Warning: Hacks for Hacks tips may have harmful side effects on your writing career, and should not be used by minors, adults, writers, poets, scribes, scriveners, journalists, or anybody.
Enjoying your long Labor Day weekend? I sure as hell hope not.
Writers labor on Labor Day. This is the weekend you’re going to regain all the writing momentum you’ve lost. No matter how far behind you are on your goals, you’ll be amazed at how easy it is to convince yourself that you can atone for it all if you really buckle down over a weekend that is one whole day longer than any other weekend.
Does this sound unrealistic? I’m sorry, but it’s time for some tough love. You’ve spent the last year and a half making excuses like these:
- There’s a deadly pandemic!
- It’s dangerous to go to work!
- I’ll starve if I don’t!
- I can’t get anything done while the kids are doing online school at home!
- I can’t get anything done while the kids are at school because they might bring home a deadly virus and some really hard math problems!
- I’m literally in the hospital!
I’ll bet you think that you deserve a break now, huh? The long Labor Day weekend has arrived not a moment too soon, you say, and you finally have a moment to catch your breath.
You fool. You rube. Writing is your break. This is your purpose, your calling, remember? You want rest and relaxation? The best way to “relax” is spend the “rest” of your time off hammering out 5,000 words a day to make up for all that you didn’t get done while you were trying to hold it together.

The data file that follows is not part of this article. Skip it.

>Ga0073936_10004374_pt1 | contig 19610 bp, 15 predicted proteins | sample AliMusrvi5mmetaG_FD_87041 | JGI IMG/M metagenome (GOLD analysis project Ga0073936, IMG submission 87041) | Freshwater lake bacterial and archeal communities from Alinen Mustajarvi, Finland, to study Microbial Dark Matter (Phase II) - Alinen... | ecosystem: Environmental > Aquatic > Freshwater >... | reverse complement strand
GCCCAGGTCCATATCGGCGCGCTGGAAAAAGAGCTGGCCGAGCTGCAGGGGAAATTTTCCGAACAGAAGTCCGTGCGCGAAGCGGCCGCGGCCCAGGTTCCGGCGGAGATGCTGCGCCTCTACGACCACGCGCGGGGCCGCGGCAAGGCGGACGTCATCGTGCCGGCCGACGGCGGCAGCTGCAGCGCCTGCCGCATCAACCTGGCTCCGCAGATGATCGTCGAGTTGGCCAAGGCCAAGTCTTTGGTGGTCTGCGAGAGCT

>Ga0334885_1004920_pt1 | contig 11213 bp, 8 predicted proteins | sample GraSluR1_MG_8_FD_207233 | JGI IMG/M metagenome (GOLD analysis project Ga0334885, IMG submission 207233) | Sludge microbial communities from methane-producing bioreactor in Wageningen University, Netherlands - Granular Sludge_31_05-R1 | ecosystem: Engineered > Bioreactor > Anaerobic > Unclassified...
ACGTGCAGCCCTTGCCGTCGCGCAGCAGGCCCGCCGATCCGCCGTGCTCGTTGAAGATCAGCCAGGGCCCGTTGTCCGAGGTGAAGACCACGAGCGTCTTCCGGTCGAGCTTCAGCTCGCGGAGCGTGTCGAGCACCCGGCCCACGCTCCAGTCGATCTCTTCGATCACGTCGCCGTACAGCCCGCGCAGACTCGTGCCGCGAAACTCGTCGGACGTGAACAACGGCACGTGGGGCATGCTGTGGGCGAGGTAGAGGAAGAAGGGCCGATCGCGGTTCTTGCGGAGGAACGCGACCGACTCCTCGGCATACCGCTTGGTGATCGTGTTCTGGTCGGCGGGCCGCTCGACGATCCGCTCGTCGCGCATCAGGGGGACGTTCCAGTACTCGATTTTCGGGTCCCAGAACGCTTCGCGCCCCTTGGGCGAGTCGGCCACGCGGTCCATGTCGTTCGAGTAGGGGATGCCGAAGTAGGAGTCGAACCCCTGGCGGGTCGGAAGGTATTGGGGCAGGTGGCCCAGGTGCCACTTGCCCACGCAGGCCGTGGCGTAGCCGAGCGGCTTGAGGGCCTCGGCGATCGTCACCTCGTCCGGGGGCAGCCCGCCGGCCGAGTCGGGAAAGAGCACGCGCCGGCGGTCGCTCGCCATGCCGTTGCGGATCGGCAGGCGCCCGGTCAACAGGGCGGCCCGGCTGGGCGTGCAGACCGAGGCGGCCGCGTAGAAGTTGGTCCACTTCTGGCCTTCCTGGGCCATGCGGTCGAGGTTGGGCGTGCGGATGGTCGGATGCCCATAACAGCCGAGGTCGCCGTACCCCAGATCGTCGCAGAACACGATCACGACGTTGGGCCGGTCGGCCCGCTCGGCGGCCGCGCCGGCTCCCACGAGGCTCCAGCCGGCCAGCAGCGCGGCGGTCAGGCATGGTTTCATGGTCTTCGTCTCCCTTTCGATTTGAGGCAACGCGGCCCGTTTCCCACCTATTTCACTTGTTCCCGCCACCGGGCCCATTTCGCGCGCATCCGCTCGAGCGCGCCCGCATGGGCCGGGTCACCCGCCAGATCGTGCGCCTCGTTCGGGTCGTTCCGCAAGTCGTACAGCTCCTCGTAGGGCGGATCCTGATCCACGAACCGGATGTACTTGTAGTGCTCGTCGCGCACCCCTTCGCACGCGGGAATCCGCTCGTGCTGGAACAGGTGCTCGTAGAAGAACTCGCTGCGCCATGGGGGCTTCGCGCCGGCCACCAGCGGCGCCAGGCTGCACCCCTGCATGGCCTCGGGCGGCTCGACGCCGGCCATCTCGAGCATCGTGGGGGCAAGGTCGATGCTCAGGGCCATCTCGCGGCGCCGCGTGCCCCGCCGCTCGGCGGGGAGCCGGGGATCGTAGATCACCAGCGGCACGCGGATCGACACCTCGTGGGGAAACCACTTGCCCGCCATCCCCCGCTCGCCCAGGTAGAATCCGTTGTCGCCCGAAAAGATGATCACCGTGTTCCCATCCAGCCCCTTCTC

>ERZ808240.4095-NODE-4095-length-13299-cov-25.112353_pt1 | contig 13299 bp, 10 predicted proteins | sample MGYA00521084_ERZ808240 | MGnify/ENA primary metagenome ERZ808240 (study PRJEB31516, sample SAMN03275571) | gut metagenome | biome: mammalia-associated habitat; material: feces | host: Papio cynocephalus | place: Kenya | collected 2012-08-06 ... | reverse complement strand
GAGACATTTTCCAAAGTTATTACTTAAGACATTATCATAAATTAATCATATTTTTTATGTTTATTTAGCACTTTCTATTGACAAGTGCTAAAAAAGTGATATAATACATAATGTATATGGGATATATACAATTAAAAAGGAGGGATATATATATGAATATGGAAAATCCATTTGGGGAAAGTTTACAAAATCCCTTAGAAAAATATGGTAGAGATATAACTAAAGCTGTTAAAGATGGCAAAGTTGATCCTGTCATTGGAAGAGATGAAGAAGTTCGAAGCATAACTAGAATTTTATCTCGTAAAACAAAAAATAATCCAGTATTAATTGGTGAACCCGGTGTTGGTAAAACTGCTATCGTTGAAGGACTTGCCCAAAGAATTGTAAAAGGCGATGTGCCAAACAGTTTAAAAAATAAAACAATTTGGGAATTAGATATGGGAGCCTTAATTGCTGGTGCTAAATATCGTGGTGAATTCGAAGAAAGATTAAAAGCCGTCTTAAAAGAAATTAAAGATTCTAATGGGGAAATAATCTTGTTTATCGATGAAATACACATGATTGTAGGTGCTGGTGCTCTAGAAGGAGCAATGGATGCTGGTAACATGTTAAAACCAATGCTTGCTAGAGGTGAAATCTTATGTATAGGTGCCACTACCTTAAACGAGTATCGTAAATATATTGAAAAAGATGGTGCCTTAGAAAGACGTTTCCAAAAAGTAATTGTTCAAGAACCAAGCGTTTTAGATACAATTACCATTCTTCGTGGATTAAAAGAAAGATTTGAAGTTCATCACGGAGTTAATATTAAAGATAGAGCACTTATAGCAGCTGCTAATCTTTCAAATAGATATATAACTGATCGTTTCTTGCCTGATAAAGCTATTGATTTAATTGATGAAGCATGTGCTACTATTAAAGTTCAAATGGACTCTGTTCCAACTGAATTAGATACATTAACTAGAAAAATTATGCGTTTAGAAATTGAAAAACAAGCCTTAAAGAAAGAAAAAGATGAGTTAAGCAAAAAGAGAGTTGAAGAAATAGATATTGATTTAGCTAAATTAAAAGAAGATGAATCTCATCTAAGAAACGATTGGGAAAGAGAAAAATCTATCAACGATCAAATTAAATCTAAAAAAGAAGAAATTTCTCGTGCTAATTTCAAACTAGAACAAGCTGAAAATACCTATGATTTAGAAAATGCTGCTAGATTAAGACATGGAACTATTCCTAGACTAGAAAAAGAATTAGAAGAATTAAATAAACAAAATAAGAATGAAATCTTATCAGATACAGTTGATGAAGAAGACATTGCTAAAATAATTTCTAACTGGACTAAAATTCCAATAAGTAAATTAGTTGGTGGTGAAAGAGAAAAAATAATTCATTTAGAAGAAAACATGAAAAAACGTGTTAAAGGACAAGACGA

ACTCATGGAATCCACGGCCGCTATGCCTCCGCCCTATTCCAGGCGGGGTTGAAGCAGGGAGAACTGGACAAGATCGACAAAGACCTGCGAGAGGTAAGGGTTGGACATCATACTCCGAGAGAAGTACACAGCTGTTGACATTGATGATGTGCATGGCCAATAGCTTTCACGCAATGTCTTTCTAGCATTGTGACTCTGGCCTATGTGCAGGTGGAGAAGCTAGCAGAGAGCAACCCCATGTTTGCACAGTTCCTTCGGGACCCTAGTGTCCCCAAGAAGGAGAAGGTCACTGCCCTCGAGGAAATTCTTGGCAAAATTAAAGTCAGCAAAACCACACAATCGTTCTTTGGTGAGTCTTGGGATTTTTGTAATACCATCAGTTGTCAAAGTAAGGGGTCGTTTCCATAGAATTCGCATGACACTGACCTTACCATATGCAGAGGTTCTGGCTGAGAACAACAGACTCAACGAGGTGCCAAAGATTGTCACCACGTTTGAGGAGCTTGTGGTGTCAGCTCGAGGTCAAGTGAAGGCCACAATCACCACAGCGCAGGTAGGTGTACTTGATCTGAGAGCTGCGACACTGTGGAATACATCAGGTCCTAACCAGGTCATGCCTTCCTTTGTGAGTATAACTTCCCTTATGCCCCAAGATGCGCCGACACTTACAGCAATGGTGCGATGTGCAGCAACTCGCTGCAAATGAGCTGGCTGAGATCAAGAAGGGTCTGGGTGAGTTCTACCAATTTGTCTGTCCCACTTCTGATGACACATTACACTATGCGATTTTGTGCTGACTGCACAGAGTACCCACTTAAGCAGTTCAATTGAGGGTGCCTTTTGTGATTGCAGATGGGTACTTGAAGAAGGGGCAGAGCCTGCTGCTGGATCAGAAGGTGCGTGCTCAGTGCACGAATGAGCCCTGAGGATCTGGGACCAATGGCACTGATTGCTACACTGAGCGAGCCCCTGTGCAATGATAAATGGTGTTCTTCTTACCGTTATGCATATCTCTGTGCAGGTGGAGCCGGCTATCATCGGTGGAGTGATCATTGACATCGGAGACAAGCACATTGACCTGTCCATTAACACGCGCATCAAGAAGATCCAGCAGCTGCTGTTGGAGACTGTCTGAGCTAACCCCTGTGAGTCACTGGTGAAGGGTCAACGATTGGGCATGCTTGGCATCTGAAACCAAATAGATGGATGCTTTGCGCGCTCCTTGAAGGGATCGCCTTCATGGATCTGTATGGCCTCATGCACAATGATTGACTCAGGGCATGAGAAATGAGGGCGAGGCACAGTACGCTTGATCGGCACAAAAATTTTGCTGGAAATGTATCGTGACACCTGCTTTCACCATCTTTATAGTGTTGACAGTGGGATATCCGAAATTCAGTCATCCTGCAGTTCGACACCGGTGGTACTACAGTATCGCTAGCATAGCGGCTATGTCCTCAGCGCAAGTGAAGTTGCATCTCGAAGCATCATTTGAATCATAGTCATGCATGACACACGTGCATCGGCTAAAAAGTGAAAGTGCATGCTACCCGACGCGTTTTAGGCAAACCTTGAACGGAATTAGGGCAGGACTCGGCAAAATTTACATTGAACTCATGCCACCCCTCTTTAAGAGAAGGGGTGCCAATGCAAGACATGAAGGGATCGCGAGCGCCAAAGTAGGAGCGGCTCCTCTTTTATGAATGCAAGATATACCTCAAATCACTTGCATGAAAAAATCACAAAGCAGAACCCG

By forsaking three days’ worth of fun, friends, and food, you’ll have the satisfaction of being 1.7% closer to finishing your book! There’s really no better way to spend the only long weekend you’ll get until Thanksgiving, when you’ll have four days to torture yourself with writer’s guilt.
When Tuesday comes and you go back to the workday grind, which would you rather feel? The guilt of not using your time to further your writing goals? Or the despair of knowing that, after spending every free moment typing your fingers to the bone, it still wasn’t nearly enough? The latter experience is called despair, which has fueled a lot of great books, so you’re really just betting on yourself (as well as your therapist).
And after you meet your daily word count, you can reward yourself by deep cleaning the kitchen, unclogging the rain gutters, and all the other household projects you’ve been saving for a long weekend like this one.
How are you setting yourself up for failure this Labor Day weekend? Share your delusions of productivity in the comments!
Now, thanks to tinyCoffee and PayPal, you can!
About Bill Ferris
After college, Bill Ferris (he/him) left Nebraska for Florida to become a rich and famous rock star. Failing that, he picked up the pen to become a rich and famous novelist. He now lives in Chapel Hill, North Carolina, and looks forward to a life of poverty and ridicule.